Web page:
Next birthday or Christmas present
Sheepskin mule slippers. My old pair is almost worn out. I've tried buying online, but the comfort isn't right,so I need to try them on, so M&S or John Lewis maybe.
Which probably means a trip to London.
Update on Chemo
I had my second round a couple of days ago, it went well apart from the difficulty that the first nurse had in doing the cannula. But the second nurse got it immediately.
I'm re-reading the Sharpe books by Bernard Cornwell.
I did have a side effect of the first round, rather bad constipation, but a few doses of a gentle laxative fixed that. It felt like the Flying Scotsman emerging from a tunnel.
My eating is normal, and yesterday I walked more than a kilometer, so my back is feeling a lot better.
Chemotherapy and a bike
I had my first chemotherapy today. It went a lot better than I was expecting.
They put me in a very comfortable chair, cannulated me (just a sharp scratch) and then dripped stuff into me for about five hours. And that was it. They gave me a cheese sandwich and soup for lunch.
My back is a lot better than it was when I first came off my bike on 11 September (which was the day before I was supposed to go in for chemo). And on the following day, my back was in too much pain, so instead of staring the chemo, I visited A&E (on the advice of the chemo people), which turned out to be a mistake.
So here's what happened with the bike. I was cycling on tarmac, on a road that was so minor there was nearly zero traffic, and I became aware that my back wheel wasn't running smoothly. So I stopped, had a look, and it was totally flat.
What to do? I thought, maybe I can wheel it back home, because I was only about a mile away. So I dismounted ... I put my right foot down on the tarmac, swung my left leg over the saddle ... but maybe I'm not as flexible as I thought, because I was a couple of inches shy of getting my leg over.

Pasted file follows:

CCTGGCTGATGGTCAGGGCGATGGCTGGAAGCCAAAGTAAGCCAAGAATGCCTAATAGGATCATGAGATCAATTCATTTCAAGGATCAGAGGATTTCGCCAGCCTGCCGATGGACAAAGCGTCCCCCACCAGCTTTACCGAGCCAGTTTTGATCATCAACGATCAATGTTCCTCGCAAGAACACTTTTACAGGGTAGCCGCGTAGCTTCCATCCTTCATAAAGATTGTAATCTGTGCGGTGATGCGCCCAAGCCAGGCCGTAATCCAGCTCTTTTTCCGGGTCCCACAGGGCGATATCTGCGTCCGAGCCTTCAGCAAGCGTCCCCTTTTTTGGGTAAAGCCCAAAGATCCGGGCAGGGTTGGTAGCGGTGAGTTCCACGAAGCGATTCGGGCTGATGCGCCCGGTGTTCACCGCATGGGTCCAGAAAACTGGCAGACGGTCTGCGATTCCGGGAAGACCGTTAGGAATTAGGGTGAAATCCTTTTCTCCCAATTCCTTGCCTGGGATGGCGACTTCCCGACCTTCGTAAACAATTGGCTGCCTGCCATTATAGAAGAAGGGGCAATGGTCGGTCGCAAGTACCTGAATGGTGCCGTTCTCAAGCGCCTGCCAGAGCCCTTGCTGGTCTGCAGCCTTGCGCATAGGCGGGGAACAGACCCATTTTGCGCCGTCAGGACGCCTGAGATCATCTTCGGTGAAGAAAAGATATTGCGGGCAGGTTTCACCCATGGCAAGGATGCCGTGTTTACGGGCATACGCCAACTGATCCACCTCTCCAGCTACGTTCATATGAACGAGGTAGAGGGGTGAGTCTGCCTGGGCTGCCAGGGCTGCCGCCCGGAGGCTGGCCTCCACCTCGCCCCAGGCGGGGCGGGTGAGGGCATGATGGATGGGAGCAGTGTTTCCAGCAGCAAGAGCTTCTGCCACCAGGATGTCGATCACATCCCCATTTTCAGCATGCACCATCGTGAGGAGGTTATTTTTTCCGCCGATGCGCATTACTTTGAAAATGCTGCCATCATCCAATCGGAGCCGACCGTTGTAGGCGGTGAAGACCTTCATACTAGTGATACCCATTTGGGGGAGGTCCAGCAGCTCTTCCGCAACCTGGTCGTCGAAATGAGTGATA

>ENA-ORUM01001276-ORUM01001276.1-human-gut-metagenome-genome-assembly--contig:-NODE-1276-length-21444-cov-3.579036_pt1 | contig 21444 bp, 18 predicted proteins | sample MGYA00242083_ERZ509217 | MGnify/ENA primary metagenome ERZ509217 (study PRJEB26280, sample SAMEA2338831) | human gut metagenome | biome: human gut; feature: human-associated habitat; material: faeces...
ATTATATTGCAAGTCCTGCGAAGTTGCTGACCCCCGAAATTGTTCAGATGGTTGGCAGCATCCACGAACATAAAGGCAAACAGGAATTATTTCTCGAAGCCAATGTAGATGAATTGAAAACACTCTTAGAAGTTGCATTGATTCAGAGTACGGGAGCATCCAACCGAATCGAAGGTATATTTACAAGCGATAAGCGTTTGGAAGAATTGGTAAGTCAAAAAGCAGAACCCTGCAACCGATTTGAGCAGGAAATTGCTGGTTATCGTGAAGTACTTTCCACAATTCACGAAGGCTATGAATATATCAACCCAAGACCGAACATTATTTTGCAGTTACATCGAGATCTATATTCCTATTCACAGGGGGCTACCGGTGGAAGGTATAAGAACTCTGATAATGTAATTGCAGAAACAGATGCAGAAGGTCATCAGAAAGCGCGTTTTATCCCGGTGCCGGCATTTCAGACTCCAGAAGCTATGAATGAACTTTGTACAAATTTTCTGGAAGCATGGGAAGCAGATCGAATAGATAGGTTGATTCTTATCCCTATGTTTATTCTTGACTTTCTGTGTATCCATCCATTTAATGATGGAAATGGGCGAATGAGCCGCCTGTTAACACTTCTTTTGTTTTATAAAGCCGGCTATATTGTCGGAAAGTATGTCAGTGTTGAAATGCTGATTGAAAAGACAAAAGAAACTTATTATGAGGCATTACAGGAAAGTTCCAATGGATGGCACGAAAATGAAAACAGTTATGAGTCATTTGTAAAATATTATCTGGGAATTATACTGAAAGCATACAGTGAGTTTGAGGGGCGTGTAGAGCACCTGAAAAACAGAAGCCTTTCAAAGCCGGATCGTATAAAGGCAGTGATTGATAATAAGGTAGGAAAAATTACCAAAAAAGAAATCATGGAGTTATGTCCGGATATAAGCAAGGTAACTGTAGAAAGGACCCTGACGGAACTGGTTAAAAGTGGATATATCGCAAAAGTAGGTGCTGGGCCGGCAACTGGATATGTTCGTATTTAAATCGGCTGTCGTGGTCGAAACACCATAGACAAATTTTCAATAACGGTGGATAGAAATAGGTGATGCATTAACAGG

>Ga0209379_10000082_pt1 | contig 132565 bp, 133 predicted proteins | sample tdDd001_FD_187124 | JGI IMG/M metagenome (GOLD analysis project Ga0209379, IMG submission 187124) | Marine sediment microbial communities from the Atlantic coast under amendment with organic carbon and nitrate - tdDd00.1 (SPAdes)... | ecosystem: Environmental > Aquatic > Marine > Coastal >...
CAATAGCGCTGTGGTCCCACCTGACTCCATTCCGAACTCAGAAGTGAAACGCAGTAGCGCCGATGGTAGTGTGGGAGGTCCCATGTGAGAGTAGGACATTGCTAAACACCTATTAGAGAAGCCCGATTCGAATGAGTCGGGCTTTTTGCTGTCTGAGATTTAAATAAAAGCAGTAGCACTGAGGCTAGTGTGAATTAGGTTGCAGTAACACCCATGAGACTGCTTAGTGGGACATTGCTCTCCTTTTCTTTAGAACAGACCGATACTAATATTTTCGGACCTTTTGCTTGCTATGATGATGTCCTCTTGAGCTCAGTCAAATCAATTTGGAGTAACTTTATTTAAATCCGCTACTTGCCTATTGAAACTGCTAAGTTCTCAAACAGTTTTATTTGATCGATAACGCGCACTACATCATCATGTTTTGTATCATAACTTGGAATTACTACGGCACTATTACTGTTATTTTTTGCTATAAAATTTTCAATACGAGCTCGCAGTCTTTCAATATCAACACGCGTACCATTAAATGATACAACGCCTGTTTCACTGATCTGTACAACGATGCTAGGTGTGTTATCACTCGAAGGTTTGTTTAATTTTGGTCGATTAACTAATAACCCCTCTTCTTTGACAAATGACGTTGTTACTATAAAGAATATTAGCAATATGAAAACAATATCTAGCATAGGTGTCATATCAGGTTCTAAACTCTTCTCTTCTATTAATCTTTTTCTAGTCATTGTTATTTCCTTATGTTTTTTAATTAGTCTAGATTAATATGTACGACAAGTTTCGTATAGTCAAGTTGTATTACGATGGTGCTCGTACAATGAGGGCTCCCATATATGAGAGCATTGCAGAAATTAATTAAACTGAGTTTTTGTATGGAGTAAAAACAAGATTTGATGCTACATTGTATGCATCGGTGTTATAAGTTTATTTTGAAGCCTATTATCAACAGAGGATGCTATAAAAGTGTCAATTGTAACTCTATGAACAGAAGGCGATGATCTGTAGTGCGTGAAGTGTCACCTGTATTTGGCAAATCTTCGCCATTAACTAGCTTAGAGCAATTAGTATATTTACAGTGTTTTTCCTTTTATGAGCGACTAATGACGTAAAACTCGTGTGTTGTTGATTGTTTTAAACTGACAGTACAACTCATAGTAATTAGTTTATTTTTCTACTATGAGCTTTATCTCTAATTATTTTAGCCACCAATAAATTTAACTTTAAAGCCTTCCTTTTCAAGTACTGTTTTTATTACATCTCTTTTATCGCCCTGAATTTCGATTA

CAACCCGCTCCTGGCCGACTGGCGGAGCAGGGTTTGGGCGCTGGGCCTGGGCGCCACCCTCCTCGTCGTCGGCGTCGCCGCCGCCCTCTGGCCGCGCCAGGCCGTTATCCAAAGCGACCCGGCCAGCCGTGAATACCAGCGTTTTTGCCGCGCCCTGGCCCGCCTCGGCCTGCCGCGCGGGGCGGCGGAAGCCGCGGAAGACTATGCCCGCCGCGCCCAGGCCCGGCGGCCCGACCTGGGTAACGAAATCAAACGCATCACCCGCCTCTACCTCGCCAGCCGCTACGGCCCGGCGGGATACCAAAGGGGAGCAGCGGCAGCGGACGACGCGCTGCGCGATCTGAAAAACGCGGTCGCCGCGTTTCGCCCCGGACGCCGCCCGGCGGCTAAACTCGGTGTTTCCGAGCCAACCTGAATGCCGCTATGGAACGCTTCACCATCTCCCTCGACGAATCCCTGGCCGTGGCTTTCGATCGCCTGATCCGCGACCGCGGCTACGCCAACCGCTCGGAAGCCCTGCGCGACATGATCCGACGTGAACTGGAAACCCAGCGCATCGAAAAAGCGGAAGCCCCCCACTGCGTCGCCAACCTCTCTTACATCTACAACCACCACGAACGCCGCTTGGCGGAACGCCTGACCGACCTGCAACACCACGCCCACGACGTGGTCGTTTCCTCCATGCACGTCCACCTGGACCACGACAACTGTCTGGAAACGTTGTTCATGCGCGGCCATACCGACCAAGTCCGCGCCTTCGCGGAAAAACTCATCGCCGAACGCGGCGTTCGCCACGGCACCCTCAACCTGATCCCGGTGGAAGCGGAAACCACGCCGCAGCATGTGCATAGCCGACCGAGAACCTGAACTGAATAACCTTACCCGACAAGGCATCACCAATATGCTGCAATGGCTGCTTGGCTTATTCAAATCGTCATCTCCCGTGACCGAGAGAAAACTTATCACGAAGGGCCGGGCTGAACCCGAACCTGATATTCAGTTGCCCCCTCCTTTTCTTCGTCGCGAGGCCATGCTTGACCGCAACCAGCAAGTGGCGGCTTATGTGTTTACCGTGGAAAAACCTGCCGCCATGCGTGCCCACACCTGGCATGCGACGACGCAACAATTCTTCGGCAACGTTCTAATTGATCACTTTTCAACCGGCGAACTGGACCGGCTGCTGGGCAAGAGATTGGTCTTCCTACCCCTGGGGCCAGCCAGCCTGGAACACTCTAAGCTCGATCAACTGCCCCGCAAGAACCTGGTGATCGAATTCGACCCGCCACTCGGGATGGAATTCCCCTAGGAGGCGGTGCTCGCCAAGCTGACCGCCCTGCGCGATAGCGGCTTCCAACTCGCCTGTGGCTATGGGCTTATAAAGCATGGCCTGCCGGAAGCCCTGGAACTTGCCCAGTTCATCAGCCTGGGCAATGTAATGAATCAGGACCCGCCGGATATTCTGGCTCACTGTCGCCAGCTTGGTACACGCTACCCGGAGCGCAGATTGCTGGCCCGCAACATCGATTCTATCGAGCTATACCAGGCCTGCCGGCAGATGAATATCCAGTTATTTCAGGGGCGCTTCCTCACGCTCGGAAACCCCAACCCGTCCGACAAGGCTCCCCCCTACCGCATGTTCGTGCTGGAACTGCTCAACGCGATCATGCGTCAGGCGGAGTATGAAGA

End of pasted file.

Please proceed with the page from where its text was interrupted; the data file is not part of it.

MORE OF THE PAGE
And then I toppled. I fell flat on my back, and banged my head quite hard on the tarmac. I was wearing a helmet, and it wasn't just one of these skeletal bike helmets, it was more like a motorbike helmet. So I knew I'd banged my head hard because of the sound the helmet made when it hit the tarmac, but there's about an inch thickness of padding between the outside of the helmet and my skull, so it didn't hurt my head at all.
But it did hurt my back.
I was able to disentangle myself from the bike and stand up, got off the road, and my back was hurting ... a lot. So wheeling it home was not now a possibility. Of course, I had my phone, so I called ladysolly and she came out in the car and picked my up. I chained the bike to a nearby tree for later collection (that bike is much too heavy for her to lift into a car). And she took me home.
At the A&E, I gave them all the details, and then sat and waited. And waited. It turned out that they'd had a major computing crash the previous day, and they were still recovering from that, and their system lost my details - lost me completely.
Eventually, they found me, and sent me off for a scan - of my head, which wasn't actually the problem I was presenting with.
After about nine hours total, I eventually saw a doctor who told me that my head was fine. "I'm not here about my head, it's my back!" I explained. So he pressed each of the vertebrae in my back, and told me that if I'd broken anything, I'd be reportinng a lot of pain, and there was no pain. So he discharged me.
OK, it's nice to know that there's no major problem, and I took some paracetamol to reduce the pain for a while. And now it's feeling pretty good. But I won't be biking for a while.
When I returned home today after the chemo, I did three walking laps round the garden, about a third of a mile, which told me that my back was indeed recovering nicely.
The main possible side effect of the chemo that I'm taking is nausea, and they gave me several prescriptions for that, two that I had to take, and others which were optional if I felt bad. But it's five hours since I completed the chemo, and I feel fine.